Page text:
All stain repellent finishes used in textiles (such as Scotchguard, GoreTex, NanoTex,  Crypton, Teflon) are based on fluorotelomer chemistry – which means it pertains to chemicals which become  perfluorocarbons (PFCs) when they are released into the environment.   PFC’s  break down in the body and in the environment to  Perfluorooctanoic acid (PFOA) , Perfluorooctanyl sulfate (PFOS) and similar chemicals.  These are among the most persistent synthetic chemicals known to man.   Scientists noticed that PFOS  was showing up everywhere: in polar bears, dolphins, baby eagles, tap water and human blood. So did its cousin PFOA.    These two man-made perfluorochemicals (PFOS and PFOA) don’t decompose in nature. They kill laboratory rats at higher doses, and are toxic to humans, with health effects ranging from  birth or developmental effects, to the brain and nervous system, immune system (including sensitization and allergies) and some forms of cancer.  Once they are in the body, it takes decades to get them out – assuming you are exposed to no more.  According to Our Stolen Future, the “ PFOS story is likely to emerge as one of the apocryphal examples of 20th century experimentation with widespread chemical exposures: prolific use and almost no testing for safety, until unexpectedly and almost serendipitously, it is discovered as a contaminant virtually everywhere. And as is often the case in these stories, the company producing PFOS products possessed information hinting at its risks but chose not to share their data with regulators or the public for years.”[1]

Alarmed by the findings from toxicity studies, the EPA announced on December 30, 2009, that PFC’s would be on a “chemicals of concern” list and action plans  could prompt restrictions on PFC’s and the other three chemicals on the list. ( The other  three chemicals on the list are polyprominated diphenyl ethers (PBDEs), phthalates and short-chain chlorinated paraffins (SCCPs)  Three of these four chemicals are used in textile processing.)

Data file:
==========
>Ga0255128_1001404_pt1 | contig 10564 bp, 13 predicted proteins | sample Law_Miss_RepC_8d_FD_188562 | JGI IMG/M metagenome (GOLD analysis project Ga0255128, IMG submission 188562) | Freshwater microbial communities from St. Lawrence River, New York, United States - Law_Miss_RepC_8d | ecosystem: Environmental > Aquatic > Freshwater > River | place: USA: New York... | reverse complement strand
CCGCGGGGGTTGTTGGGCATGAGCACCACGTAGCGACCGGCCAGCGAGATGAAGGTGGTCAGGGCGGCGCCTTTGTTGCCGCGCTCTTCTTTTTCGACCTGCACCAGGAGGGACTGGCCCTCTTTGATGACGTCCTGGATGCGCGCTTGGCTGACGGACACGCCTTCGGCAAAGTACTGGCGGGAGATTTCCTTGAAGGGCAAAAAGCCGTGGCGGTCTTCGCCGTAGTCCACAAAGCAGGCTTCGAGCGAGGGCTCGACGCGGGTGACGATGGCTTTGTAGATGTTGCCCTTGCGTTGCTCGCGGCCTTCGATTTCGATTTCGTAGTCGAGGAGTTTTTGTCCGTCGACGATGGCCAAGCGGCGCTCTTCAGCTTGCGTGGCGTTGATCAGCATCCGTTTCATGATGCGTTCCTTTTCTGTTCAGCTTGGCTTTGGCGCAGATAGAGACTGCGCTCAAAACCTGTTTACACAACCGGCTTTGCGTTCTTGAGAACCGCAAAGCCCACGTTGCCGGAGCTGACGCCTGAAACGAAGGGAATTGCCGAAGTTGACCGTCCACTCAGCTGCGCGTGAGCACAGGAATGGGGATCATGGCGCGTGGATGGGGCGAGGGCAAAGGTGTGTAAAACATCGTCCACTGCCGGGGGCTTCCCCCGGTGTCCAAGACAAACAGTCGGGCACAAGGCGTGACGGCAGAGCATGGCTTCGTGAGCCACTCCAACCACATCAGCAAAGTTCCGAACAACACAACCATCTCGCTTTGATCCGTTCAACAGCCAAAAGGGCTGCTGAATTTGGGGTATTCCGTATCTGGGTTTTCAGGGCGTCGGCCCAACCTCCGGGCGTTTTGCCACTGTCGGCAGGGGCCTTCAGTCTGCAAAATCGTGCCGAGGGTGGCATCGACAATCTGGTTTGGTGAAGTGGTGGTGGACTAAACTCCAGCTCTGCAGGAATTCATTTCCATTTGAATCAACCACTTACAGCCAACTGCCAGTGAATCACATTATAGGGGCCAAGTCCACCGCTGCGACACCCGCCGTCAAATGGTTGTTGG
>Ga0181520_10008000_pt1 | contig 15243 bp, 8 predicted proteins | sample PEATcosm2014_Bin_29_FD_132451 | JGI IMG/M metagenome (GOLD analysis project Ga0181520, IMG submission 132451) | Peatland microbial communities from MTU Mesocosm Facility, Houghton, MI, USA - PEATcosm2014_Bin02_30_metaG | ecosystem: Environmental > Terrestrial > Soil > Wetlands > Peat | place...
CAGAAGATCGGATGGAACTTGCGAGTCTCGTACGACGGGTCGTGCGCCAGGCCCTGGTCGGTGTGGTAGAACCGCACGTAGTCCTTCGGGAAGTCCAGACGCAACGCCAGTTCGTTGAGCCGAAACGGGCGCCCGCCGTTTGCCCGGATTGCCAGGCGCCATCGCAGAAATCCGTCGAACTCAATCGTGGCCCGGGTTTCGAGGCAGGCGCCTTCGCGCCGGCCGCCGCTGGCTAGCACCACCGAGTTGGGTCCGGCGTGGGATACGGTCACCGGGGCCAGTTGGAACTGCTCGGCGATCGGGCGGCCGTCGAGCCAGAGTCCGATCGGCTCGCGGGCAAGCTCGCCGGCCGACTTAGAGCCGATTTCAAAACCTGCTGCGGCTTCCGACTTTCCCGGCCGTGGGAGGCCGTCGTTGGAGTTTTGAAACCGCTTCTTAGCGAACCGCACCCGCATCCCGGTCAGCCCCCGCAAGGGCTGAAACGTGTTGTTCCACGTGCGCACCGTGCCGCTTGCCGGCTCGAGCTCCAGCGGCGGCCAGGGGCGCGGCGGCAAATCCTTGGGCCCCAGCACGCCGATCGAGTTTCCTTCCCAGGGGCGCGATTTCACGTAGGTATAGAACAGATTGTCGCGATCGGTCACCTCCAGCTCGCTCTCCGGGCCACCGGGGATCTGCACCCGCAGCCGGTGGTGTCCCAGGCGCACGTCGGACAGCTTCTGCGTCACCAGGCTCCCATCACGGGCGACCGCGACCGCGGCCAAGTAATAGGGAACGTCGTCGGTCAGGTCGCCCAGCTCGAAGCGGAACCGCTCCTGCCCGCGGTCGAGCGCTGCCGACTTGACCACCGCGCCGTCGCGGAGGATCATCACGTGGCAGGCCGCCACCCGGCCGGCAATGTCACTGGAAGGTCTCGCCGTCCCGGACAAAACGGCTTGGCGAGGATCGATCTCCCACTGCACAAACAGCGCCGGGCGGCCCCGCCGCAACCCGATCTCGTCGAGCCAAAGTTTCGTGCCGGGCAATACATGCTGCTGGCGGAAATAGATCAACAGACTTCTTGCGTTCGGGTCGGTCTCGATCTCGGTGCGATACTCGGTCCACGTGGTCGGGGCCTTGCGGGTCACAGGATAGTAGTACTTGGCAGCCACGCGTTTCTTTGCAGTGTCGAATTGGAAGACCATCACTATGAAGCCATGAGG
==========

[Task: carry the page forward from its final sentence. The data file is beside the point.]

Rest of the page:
Although little PFOA can be found in the finished product, the breakdown of the fluorotelomers used in fabric treatments might explain how more than 90% of all Americans have these hyper-persistent, toxic chemicals in their blood. A growing number of researchers believe that fabric-based, stain-resistant coatings, which are ubiquitous, may be the largest environmental source of this controversial chemical family of PFCs.

In January 2006, the U.S. Environmental Protection Agency (EPA) approached the eight largest fluorocarbon producers and requested their participation in the 2010/15 PFOA Stewardship Program, and their commitment to reduce PFOA and related chemicals globally in both facility emissions and product content 95 percent by 2010, and 100 percent by 2015.

The fluoropolymer manufacturers are improving their processes and reducing their waste in order to reduce the amount of PFOA materials used. The amount  of PFOA in finishing formulations is greatly diminished and continues to go down, but even parts per trillion are detectable. Finishing formulators continue to evaluate new materials which can eliminate PFOA while maintaining performance but a solution is still over the horizon.  One critical piece in this puzzle is that PFOA is also produced indirectly through the gradual breakdown of fluorotelomers – so a stain resistant finish may be formulated with no detectable amounts of PFOA yet STILL produce PFOA when the chemicals begin to decompose.

Now back to me, standing in the office and trying to convey to this nice guy that the finish he’s proposing is not only toxic, but ubiquitous and on the EPA’s “chemicals of concern” list.

Well, the guy insisted that no, indeed, the finish they use is entirely safe and it can even be used around babies.